Colonie (127 Atlantic Avenue, Brooklyn Heights), the new restaurant opened by alumni from Public and Double Crown, and funded using Kickstarter, is already bustling on a Saturday night, taking reservations only for groups of five or more. On a recent visit we were promised an hour-and-a-half-long wait, but only ended up loitering at the bar for about 25 before we were seated. Speaking of seats, here’s a hint: Get one at the open kitchen counter at the center of the dining room for dinner and a show.
Like so many new restaurants these days, Colonie offers the option of ordering a bunch of small plates and sharing or having a more traditional appetizer-and-main-course combo. Vegetarian options abound, found in the small-plates, salad, crostini, and vegetables sections of the menu. (Although, it should be noted, not all vegetable dishes are vegetarian … who doesn’t like a little bacon in their Brussels sprouts?)
Among the small plates, the octopus salad ($12), which comes with thinly shaved fennel on a bed of Japanese mizuna greens and citrus-pickled onions, features the cephalopod cooked to perfection: charred on the outside, but still soft and even juicy on the inside. Sitting at the counter provided an explanation from a line cook: The octopus is braised first.
Another plus about sitting at the counter: freebies. The cooks, overseen by chef Alex Sorenson, love to send out tasting plates, especially to groups of attractive ladies on a girls’ night out (note: we were not one of these groups). We were offered a sample of the black risotto ($9) with crispy enoki mushrooms, more al dente than risotto is often served, with a deep earthy flavor highlighted by the enoki. The egg ($10) comes on a bed of Jacob’s cattle beans and spelt, with a side of sautéed wild mushrooms, the yolk just soft enough to bleed into the other ingredients: nature’s most perfect sauce.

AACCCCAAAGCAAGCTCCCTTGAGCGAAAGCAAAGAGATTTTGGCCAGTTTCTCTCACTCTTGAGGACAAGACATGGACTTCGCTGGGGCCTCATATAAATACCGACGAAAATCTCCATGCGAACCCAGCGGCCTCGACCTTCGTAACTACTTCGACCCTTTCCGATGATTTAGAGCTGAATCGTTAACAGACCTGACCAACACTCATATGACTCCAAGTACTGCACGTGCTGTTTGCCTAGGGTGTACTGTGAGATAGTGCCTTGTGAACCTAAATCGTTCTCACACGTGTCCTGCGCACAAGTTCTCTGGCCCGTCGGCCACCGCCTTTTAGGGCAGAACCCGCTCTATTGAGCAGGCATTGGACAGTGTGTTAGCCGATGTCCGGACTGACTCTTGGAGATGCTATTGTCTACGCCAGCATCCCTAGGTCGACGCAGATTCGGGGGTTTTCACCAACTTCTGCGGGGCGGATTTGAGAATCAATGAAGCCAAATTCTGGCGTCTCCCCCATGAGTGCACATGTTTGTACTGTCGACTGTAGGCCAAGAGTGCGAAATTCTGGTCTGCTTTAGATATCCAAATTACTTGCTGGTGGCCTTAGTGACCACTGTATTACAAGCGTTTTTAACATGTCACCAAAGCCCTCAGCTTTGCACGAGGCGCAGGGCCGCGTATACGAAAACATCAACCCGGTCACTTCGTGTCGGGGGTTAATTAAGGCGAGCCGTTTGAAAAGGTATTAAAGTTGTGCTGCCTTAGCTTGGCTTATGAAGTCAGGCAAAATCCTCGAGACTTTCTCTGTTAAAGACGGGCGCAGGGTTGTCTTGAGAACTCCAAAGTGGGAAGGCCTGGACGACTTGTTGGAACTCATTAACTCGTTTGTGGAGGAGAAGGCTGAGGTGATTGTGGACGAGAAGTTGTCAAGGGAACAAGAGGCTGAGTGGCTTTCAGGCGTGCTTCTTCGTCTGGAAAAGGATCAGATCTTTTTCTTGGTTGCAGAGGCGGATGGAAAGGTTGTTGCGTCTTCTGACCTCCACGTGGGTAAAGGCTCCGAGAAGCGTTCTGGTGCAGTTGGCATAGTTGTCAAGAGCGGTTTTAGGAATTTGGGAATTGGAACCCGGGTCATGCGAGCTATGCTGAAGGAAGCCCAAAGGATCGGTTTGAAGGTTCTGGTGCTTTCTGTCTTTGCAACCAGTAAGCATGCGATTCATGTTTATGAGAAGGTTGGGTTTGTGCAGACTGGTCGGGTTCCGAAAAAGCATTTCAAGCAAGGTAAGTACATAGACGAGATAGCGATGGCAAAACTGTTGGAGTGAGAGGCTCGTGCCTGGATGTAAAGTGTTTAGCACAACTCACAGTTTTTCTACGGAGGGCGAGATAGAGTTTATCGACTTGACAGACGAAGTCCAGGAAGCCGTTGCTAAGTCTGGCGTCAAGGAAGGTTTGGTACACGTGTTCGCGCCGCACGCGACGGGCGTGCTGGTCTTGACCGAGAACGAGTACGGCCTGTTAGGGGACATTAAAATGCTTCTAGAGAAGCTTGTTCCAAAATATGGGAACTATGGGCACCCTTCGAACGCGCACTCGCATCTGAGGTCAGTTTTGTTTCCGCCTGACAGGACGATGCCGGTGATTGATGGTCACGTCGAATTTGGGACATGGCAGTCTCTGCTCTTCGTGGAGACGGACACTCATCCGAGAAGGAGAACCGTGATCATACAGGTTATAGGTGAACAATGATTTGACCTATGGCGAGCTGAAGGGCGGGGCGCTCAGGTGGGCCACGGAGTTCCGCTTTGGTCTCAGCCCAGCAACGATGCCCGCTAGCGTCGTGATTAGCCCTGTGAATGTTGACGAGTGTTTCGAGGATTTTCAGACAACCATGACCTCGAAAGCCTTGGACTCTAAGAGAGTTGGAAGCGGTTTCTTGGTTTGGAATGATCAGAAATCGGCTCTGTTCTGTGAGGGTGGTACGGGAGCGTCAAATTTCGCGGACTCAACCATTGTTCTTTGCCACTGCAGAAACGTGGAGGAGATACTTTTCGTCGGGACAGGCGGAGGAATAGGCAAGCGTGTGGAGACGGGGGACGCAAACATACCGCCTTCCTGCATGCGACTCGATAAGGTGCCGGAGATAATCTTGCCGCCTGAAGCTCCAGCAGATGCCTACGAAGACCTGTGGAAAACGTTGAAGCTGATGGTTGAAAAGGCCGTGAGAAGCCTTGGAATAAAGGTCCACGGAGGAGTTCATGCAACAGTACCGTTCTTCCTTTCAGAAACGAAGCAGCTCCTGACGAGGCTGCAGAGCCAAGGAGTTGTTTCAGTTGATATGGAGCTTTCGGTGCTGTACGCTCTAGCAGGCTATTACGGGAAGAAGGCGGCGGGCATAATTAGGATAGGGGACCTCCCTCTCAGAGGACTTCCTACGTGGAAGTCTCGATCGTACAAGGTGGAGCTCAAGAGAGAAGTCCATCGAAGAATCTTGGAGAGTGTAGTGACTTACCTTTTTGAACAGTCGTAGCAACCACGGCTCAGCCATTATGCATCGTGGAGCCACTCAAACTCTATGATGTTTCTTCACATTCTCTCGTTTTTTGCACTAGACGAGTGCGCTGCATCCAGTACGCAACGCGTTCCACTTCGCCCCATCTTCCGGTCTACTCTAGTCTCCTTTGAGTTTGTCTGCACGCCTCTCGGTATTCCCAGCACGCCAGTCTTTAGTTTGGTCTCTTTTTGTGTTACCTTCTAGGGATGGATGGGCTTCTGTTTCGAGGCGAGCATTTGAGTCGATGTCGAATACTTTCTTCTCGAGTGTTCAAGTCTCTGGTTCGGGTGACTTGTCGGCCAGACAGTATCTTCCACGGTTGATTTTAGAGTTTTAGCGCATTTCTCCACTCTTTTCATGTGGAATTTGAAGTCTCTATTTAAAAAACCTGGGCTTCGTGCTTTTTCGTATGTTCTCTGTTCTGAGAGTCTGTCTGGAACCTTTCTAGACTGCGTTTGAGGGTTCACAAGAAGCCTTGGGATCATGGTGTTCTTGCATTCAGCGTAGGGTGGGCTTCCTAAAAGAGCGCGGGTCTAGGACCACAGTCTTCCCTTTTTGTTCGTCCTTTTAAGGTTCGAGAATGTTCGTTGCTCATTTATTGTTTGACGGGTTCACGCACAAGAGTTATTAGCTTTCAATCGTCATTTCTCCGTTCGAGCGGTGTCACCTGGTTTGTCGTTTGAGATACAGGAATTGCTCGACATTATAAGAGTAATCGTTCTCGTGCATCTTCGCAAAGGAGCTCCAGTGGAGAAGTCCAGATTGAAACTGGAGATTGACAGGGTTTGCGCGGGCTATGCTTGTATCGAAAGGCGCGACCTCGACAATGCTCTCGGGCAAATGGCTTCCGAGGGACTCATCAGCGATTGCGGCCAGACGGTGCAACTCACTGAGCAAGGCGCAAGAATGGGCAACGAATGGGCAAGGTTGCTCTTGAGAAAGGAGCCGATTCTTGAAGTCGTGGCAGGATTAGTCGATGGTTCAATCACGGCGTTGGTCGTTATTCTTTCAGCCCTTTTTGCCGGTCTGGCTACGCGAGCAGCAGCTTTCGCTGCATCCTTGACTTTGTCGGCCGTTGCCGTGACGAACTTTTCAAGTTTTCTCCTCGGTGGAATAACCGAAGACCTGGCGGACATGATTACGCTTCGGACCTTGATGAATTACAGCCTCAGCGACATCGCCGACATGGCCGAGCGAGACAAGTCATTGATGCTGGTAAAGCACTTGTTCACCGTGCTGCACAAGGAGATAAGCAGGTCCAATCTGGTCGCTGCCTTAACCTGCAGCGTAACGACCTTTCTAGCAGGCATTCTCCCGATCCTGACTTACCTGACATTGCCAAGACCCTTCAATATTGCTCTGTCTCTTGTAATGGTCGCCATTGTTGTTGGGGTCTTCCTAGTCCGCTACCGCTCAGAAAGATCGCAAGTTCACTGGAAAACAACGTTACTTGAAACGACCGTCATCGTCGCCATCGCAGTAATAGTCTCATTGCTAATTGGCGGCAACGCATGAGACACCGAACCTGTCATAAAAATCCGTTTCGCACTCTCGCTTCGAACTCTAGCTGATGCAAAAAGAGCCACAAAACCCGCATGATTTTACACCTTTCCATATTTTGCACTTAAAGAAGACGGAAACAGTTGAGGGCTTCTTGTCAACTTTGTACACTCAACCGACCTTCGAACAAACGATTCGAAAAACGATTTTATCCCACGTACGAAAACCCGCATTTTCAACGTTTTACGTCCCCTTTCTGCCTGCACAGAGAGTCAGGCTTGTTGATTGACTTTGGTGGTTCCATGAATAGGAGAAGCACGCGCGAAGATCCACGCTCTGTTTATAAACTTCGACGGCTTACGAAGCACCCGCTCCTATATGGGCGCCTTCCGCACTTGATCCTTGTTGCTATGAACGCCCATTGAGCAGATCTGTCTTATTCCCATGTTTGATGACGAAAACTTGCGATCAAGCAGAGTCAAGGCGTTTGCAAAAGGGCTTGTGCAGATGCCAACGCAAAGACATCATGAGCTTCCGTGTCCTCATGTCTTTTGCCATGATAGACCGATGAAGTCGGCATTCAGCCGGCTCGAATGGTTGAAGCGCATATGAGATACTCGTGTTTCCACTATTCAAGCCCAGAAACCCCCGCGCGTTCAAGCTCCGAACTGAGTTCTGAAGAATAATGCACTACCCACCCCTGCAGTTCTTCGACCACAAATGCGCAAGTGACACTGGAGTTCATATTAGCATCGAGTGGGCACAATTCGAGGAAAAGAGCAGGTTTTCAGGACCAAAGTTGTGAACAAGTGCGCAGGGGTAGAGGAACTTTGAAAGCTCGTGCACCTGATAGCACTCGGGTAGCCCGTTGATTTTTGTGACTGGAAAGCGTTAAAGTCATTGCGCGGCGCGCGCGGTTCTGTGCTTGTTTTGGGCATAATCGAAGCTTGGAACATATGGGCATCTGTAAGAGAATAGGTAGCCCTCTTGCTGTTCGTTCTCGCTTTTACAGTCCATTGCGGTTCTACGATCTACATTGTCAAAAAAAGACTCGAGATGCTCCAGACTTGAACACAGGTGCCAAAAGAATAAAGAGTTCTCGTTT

A skirt steak with fries and winter greens ($24) came properly rare, but not bloody; the meat beefy and just resilient enough, and the fries dainty shoestrings. A striped bass ($19) was plump, if a little fat-heavy thanks to bits of guanciale tossed on top. The scantily starchy orzo it comes with could barely anchor the protein.
For dessert, we recommend four 100-calorie bites of foie gras doughnut holes ($8). (I’m merely guessing at the caloric content here.) The fatty insides squirt out as you pierce the shiny sour-cherry-glazed orbs with your fork. Hello, grand finale.
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